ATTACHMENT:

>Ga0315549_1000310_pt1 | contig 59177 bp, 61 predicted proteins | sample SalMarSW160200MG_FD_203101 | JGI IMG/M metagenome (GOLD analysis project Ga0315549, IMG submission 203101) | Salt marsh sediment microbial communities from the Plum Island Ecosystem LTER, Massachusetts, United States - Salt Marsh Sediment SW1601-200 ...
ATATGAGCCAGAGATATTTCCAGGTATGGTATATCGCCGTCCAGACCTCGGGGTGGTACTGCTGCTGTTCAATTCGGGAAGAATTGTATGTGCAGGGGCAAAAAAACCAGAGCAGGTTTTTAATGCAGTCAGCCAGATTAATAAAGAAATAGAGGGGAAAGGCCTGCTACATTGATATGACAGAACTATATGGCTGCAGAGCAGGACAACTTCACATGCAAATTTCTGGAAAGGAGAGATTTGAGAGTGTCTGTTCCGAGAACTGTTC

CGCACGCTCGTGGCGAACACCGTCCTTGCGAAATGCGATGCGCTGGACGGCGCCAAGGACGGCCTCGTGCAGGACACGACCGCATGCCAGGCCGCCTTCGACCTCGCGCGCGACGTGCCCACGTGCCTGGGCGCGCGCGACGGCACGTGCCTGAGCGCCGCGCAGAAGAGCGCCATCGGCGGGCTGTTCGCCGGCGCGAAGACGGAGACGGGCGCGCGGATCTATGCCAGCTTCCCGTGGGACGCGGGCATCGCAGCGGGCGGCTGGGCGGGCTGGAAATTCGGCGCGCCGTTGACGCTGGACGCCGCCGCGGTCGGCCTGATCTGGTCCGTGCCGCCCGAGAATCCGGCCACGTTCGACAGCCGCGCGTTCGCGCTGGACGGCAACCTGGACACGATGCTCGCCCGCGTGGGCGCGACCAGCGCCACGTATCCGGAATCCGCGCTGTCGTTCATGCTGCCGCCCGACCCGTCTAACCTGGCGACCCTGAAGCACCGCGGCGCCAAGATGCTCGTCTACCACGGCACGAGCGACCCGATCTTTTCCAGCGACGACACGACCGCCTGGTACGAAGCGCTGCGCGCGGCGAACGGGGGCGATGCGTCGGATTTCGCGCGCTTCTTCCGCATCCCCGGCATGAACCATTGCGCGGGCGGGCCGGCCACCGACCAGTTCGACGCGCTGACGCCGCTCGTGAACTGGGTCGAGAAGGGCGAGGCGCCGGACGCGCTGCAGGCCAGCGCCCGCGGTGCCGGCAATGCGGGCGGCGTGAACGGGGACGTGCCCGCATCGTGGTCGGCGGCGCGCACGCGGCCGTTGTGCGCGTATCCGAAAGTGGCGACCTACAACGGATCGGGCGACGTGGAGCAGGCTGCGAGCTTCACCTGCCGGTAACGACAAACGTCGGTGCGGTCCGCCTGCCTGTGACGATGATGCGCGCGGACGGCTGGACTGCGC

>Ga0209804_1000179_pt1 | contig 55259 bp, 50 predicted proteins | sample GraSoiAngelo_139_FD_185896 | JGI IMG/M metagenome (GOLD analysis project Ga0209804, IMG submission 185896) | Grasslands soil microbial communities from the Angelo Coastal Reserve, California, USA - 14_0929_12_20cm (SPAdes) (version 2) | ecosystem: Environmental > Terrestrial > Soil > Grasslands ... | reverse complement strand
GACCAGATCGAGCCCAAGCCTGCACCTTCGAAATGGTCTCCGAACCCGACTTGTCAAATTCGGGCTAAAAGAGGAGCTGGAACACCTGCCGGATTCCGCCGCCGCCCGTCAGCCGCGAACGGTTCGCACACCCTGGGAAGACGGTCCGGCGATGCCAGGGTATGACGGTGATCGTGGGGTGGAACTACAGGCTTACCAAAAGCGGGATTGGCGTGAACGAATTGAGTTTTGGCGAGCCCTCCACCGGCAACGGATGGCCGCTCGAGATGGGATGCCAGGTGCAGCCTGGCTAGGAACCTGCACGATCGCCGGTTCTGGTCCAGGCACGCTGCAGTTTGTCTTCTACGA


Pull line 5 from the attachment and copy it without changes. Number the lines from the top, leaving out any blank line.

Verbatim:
GACCAGATCGAGCCCAAGCCTGCACCTTCGAAATGGTCTCCGAACCCGACTTGTCAAATTCGGGCTAAAAGAGGAGCTGGAACACCTGCCGGATTCCGCCGCCGCCCGTCAGCCGCGAACGGTTCGCACACCCTGGGAAGACGGTCCGGCGATGCCAGGGTATGACGGTGATCGTGGGGTGGAACTACAGGCTTACCAAAAGCGGGATTGGCGTGAACGAATTGAGTTTTGGCGAGCCCTCCACCGGCAACGGATGGCCGCTCGAGATGGGATGCCAGGTGCAGCCTGGCTAGGAACCTGCACGATCGCCGGTTCTGGTCCAGGCACGCTGCAGTTTGTCTTCTACGA